Chill Brood is a condition in which the brood gets to cold and dies. Chill brood usually happens for two reasons, the first being a cold snap in the early spring. However, the second and more common reason is due to error on the beekeepers part. When inspecting your hive it’s important that you do it on a day with little to no wind and try to disturb the bees as little as possible. During the winter months the “nurse bees” will cluster over the brood in order to keep them warm. If you break up the cluster for too long the brood may freeze and die.

Establishing a Colony:

Once you get your hive all put together you will need to find a suitable location in which to put it. An idea location is in an open area that gets plenty of sunlight. Bees are cold blooded and as such a warm morning sun will help them get their day started off right. Bees also need a water source. This shouldn’t be much of an issue if you live in the country with streams and pools.

If you bought bees they should come in a package with the queen separated from the rest of the bees in a “Queen Muff.” You first want to put the Queen in the hive while still in her “Queen Muff.” You will leave her in there for a couple days (there should be food in there with her) while the worker bees get busy establishing the hive. After a couple days you can release the Queen and she should stay in the hive. If you immediately let the queen loose she is liable to fly off with the rest of the colony in high pursuit. And there is no guarantee as to where they will go.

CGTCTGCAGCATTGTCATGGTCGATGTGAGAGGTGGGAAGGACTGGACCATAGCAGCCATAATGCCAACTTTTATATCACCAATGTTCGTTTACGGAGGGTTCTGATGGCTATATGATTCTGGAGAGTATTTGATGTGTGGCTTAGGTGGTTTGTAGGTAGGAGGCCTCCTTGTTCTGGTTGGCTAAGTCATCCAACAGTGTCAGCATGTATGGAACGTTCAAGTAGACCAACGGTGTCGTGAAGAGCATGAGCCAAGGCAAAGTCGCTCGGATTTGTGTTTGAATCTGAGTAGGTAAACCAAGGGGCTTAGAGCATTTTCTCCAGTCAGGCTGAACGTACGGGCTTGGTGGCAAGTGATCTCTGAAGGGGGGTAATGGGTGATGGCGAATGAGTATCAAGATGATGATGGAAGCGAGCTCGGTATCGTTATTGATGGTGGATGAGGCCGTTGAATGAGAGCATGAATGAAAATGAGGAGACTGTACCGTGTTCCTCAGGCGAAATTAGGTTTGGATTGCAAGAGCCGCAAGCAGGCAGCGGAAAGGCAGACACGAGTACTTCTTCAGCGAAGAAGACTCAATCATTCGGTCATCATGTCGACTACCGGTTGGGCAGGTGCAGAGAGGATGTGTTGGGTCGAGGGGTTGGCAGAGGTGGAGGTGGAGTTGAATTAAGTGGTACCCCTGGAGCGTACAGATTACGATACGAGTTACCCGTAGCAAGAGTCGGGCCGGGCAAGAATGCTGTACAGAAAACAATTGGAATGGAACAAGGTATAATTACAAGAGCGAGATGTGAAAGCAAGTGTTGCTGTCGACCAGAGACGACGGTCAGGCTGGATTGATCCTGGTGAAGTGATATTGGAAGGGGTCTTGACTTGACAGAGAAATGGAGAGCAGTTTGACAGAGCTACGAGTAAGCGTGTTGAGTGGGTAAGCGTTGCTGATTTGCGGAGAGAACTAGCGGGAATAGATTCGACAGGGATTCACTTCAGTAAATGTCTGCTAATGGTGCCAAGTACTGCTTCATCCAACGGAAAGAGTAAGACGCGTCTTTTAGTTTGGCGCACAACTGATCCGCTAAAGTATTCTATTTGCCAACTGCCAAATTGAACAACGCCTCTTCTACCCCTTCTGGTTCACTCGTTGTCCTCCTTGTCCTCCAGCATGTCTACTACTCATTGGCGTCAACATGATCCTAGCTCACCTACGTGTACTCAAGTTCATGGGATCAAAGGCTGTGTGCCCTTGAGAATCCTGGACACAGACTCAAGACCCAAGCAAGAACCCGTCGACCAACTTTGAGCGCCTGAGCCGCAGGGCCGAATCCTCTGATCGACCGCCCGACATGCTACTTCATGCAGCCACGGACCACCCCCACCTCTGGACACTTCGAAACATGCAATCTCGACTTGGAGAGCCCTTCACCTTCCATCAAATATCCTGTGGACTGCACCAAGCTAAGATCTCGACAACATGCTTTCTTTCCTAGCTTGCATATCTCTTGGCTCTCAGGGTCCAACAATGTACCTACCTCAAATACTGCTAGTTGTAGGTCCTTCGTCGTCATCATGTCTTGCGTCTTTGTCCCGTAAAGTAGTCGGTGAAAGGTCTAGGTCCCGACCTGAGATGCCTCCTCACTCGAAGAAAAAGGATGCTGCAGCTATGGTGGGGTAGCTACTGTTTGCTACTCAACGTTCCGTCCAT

It is also advisable that you leave some food out for them in a bee feeder. This will help give the bees the much needed energy required to collect pollen and establish their colony. A mixture of 1 part water to 1 part sugar should be sufficient, though a little extra probably won’t hurt.

Equipment:

Bee Hive: First thing first, bees need a place to live.(Click here to see/buy)

Smoker: A smoker is a device that emits smoke and is used to calm bees down before handling. The smoke actually calms the bees down for an interesting reason. That reason for this is that bees are a lot like people, in that they tend to gorge themselves when they are stressed out. Smelling smoke causes the bees to gorge themselves on honey which in turn causes them to be more lethargic and docile.(Click here to see/buy)

Veil or bee suit: You might not need an entire bee suit (long tucked in pants and a long jacket may suffice), but you will at least need a veil to cover you head/face and keep you protected.(Click here to see/buy)

Hive tool: A hive tool is a simple device that will suit many of you bee keeping needs.(Click here to see/buy)

Bee Brush: A brush that is used for gently brushing bees off or away without harming them.

Bee feeder: There may come a time when you will need to feed your bees. As such, you may want to invest in a quality bee feeder.(Click here to see/buy)

Queen Catcher: As the name suggests, a “Queen Catcher” is a device used for catching the Queen. This is especially important if you are going to move the colony to a new hive.